Adieu Legends and Leaders

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Last updated: 04/22/2013 8:45 AM
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Football
Legends and Leaders, We Hardly Knew Ye

By Tony Gerdeman

Friday night, as the nation was strapped to their televisions watching a Boston manhunt come to a close, ESPN.com attempted to one-up the un-one-uppable by reporting that the Big Ten would be ditching their Legends and Leaders division names, as well as their alignments in 2014.

We can forgive the Big Ten for sliding this huge bit of news under our door since it wasn't entirely of their own doing, especially since we knew that it was going to happen sooner or later anyway.

Had we taken bets on how long "Legends" and "Leaders" would have lasted when they were first announced, I'm not sure any smart money would have been put on anything past five years.

The announcement of the names and logos in December of 2010 brought almost universal panning, and the only good thing that you could say about the entire situation is that no animals were harmed in the naming – aside from all of the pigs who died from lipstick poisoning, of course.

Still, the names grew on me. Mostly because I knew that my complaining wasn't going to change anything in the immediate future.

That doesn't mean I'm sad to see them go, though I think we're all a little miffed that this happened the year we finally got the teams and their respective divisions memorized.

But at least various branding firms were able to keep financial doom out of their offices for a few weeks thanks to the generosity and gullibility of the Big Ten.

ESPN.com is also reporting that the Big Ten will now go to East and West divisions, which was apparently impossible prior to the inclusion of Rutgers and Maryland.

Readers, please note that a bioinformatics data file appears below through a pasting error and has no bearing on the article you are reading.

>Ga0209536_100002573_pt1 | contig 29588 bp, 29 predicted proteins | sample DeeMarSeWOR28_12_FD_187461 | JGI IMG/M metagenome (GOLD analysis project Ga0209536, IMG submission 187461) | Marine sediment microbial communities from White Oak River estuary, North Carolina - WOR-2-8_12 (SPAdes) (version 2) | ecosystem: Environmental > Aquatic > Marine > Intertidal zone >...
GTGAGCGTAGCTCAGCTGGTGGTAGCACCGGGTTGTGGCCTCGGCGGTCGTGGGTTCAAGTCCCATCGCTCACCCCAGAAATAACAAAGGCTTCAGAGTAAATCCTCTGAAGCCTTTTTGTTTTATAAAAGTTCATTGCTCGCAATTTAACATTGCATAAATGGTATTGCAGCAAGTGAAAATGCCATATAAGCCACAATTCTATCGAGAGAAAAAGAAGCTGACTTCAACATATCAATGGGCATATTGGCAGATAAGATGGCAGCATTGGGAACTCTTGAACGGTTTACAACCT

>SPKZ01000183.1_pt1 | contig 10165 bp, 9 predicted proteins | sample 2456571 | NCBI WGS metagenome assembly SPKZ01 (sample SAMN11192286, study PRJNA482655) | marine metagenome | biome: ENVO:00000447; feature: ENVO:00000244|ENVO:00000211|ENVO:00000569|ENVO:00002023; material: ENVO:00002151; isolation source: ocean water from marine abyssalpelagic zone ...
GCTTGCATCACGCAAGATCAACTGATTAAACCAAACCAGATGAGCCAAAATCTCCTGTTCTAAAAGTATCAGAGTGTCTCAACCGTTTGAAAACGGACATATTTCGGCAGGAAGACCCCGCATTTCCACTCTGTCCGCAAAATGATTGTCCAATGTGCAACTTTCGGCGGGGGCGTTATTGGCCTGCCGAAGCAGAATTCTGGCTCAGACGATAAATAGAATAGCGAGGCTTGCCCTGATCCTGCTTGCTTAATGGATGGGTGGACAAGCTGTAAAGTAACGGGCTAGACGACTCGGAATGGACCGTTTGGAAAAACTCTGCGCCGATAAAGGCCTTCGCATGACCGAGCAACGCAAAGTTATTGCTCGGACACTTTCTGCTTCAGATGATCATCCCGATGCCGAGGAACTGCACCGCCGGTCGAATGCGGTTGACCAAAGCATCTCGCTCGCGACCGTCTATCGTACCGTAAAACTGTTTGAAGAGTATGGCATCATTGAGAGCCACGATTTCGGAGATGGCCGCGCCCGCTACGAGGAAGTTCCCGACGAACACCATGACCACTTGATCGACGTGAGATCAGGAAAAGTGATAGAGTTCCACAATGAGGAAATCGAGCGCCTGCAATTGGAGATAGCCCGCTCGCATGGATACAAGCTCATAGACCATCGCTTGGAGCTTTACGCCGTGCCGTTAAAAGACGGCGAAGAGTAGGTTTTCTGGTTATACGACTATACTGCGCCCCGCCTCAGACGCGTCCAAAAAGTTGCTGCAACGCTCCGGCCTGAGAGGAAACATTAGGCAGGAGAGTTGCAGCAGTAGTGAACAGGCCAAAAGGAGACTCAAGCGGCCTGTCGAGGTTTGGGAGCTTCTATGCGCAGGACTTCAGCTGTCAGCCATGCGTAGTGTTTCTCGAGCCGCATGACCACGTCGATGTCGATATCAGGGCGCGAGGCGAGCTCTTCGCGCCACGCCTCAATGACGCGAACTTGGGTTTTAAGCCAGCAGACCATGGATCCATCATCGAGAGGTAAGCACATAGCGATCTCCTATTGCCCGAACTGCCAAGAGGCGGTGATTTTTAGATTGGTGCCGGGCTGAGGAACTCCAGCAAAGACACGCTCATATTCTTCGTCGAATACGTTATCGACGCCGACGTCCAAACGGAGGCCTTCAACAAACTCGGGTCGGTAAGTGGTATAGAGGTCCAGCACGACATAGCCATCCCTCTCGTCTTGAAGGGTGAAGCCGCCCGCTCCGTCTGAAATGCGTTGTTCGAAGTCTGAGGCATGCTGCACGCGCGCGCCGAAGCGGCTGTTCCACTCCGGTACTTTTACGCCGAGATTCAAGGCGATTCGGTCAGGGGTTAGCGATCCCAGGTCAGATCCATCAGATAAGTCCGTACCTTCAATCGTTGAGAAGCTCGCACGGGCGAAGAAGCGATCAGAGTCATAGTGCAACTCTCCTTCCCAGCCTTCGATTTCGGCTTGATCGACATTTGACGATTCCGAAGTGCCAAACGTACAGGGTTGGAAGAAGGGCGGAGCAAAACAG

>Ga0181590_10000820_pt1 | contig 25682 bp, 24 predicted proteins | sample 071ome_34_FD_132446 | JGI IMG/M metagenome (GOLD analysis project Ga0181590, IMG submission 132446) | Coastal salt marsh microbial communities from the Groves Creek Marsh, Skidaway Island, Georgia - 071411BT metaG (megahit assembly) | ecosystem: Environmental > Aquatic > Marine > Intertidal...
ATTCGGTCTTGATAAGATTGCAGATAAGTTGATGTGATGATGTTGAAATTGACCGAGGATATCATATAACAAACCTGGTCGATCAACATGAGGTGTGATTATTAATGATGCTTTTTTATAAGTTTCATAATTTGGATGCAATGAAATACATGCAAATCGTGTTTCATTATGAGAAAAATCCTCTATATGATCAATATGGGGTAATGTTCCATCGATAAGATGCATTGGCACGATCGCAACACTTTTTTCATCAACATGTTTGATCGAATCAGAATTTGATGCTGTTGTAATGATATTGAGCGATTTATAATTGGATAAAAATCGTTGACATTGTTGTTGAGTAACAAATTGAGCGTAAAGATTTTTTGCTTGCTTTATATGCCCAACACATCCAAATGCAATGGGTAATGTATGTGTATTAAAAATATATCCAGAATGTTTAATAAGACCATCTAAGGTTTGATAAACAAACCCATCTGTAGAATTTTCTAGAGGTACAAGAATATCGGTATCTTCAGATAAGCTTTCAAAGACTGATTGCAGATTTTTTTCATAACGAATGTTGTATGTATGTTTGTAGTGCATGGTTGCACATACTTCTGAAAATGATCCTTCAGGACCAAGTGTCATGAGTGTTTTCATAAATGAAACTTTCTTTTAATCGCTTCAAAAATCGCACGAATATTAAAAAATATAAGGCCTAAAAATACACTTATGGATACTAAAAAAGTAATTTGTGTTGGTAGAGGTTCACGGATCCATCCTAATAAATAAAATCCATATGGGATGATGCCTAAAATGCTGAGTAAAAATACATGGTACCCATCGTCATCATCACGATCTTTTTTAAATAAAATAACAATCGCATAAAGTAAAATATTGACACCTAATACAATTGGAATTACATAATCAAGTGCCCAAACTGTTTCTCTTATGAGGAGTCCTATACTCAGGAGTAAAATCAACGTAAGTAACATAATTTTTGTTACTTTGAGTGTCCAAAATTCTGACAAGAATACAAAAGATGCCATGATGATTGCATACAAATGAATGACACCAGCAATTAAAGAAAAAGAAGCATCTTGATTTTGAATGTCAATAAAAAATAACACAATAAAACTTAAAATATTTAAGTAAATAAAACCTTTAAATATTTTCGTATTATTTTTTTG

That also means that after all of the money and time spent coming up with the previous division names and alignments, those ideas have been trumped by simply taking a map of the Big Ten schools and folding it in half.

I imagine the consultation with the latest firms went like this: "Everybody on the left of the crease is in the West, and everybody on the right of the crease is in the East. Now please give me my hundreds of thousands of dollars because I have a 9:05 tee time 15 minutes away, which I scheduled immediately after scheduling this meeting for 8:45."

The lineup, as described by ESPN.com (and Rand McNally), would put Indiana, Maryland, Michigan, Michigan State, Ohio State, Penn State and Rutgers in the East, and Illinois, Iowa, Minnesota, Nebraska, Northwestern, Purdue and Wisconsin in the West.

At first glance, people seem to think that the East is loaded, while the West appears to be some sort of race between babies with absolutely no sense of direction. I disagree with those people and their hilarious description.

Any division with both Ohio State and Michigan in it is going to be the conference's signature division, but every team in the West is capable of reaching the Big Ten Championship Game. You can't really say the same thing about the East.

This could actually give the Big Ten a chance to build another marquee program, be it re-establishing Nebraska, or allowing Wisconsin to stay in a division hunt every year.

Another advantage for many of these teams in the proposed West division is that it will mean they won't always have automatic losses on their schedule every year. No Ohio State or Michigan most years means more breathing room.

The West could be a division that is wildly up for grabs every single year. Meanwhile, Ohio State and Michigan will likely battle for the East division almost every year.

This could give the Big Ten parity in one division and an annual battle between historical programs in the other. What more could a conference want? Whether you prefer parity or dynasties, the Big Ten will be able to provide you with both.

But the change to directional divisions won't come without a cost. Not only will Legends and Leaders die, but the multitudes of jokes about them will die off as well.

No more, "Legends, eh? I just saw Alabama legendarily kick your ass."

I'm sure we will all miss that wit.

My overall reaction to this, however, is that for once logic and fan interest have won out, while pretentiousness and pomposity have lost.

For me, that's legendary all by itself.

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